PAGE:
Florida -- because it held an early primary -- was punished, receiving half a vote but it was too late for an impact in selecting the nominee. Clinton had won Florida by a huge margin in the January primary.
But unity has been the dominant Democratic theme the past few days as McCain barnstormed Florida for money and votes and was met everywhere with protests. Some old-timers reflected that the protests were reminiscent of the 2000 "stolen election" when the Supreme Court refused to count all Florida votes and gave the presidency to Bush, an event which caused demonstrations nationwide.
"It won't happen again," one activist said.
Despite the realization that Obama will make his own decision regarding a vice presidential running mate, there were indications Floridians were letting everyone in earshot know that Clinton is the one person with political supporters ready to jump on a dream team bandwagon. Indeed, talking to Floridians, it's as if the term "dream team" has come to stand for Obama-Clinton.
"Sen. Obama has a lot of ground to cover...and with her on the ticket, she would help him make up the ground rapidly, " U.S. Rep. Debbie Wasserman-Schultz of Weston told the Miami Herald.
Of particular note, several newspapers reported viewpoints that the state's heavy Latino and Jewish populations would be enthusiastic to have Clinton on the ticket. Sen. Clinton carried both constituencies in Florida in the disputed January primary when a record 1.75 million voted.
Headlines in major South Florida papers concentrated on the Obama nomination and the importance of Clinton to the party. The Fort Lauderdale Sun-Sentinel -- with a page one banner -- "Women Speak Out" -- noted that Clinton's run for the presidency came close to choosing a woman and that her candidacy inspired women of all ages.
Meantime, McCain tried to steal a little of the spotlight. He is expected to remain in Florida for a third consecutive day and scheduled to appear with Gov. Crist to discuss energy and the environment with the Everglades as a backdrop.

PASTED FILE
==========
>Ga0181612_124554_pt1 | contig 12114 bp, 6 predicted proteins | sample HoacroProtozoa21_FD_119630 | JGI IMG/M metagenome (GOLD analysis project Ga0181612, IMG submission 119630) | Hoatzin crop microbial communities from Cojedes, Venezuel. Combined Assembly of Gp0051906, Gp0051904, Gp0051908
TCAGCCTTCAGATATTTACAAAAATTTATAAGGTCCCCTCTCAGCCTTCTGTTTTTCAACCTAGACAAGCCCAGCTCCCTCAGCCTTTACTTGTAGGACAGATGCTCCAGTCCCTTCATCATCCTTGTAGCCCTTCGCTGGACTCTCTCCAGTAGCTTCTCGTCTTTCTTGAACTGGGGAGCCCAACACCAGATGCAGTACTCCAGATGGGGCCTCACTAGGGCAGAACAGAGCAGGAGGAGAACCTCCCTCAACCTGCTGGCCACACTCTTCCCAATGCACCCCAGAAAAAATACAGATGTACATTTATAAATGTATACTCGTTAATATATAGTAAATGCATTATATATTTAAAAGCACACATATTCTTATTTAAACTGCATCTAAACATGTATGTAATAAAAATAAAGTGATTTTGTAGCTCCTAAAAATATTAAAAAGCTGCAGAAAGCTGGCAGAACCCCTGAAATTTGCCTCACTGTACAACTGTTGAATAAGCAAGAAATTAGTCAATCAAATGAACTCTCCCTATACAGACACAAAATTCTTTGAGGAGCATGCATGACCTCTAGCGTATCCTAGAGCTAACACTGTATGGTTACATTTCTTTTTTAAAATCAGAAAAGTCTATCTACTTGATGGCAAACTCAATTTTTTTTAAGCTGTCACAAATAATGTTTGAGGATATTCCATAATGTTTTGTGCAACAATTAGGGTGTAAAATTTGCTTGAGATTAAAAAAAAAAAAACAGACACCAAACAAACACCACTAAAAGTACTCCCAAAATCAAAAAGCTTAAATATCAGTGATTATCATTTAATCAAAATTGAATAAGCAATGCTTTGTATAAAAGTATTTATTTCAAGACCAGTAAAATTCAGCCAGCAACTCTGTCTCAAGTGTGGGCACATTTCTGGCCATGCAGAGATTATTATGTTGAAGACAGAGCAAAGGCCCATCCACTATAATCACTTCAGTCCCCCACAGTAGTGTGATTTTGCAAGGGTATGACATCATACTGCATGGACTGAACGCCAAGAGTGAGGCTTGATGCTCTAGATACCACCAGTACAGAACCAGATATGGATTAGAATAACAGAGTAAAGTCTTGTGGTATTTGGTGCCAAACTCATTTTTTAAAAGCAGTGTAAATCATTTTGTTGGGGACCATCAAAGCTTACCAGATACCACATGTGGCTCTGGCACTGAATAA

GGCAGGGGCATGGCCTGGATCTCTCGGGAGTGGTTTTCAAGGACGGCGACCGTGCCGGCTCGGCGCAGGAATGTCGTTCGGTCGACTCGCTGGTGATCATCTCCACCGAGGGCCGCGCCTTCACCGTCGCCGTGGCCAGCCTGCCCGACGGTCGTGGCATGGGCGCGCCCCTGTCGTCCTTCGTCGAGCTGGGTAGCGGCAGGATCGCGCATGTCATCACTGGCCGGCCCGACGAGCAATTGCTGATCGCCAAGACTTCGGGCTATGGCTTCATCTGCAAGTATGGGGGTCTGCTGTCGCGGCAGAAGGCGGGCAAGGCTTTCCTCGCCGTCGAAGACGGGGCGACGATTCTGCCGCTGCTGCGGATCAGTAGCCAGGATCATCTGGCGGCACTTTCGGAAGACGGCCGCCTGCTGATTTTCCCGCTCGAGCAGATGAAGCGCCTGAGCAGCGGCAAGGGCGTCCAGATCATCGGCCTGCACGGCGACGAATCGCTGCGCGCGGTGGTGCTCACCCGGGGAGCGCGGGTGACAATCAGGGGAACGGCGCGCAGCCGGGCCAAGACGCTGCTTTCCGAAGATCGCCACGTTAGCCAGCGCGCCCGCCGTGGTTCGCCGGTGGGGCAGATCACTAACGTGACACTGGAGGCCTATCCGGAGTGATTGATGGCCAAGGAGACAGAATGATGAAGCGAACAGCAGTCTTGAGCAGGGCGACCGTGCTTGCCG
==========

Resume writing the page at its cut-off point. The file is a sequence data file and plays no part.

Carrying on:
Political pundits, however, seemed to be paying most attention to the growing number of superdelegates reportedly endorsing Obama. These include such prominent names as former Sen, Bob Graham, U.S. Rep Ron Klein of Boca Raton, 10 of the 13 Florida delegates which had been pledged to former Sen. John Edwards, as well as County Party chair Mitch Caesar and state Committee Woman Diane Glasser, considered the two key players in the state's most Democratic county -- Broward (Fort Lauderdale).
Many others like former Congresswoman Carrie Meek and U.S. Rep. Wasserman Schultz were considered Clinton supporters but spoke highly of Obama as he was named the nominee.
But dozens of email blasts indicated Obama still has s lot of work to do in the Sunshine State.
Some seniors who had been visible in the Clinton campaign said that they might vote for McCain rather than support Obama. They were encouraged, however, when news reports erupted Thursday evening that the Clinton and Obama were meeting privately in Washington.
"We might change our minds, if she is the V-P nominee."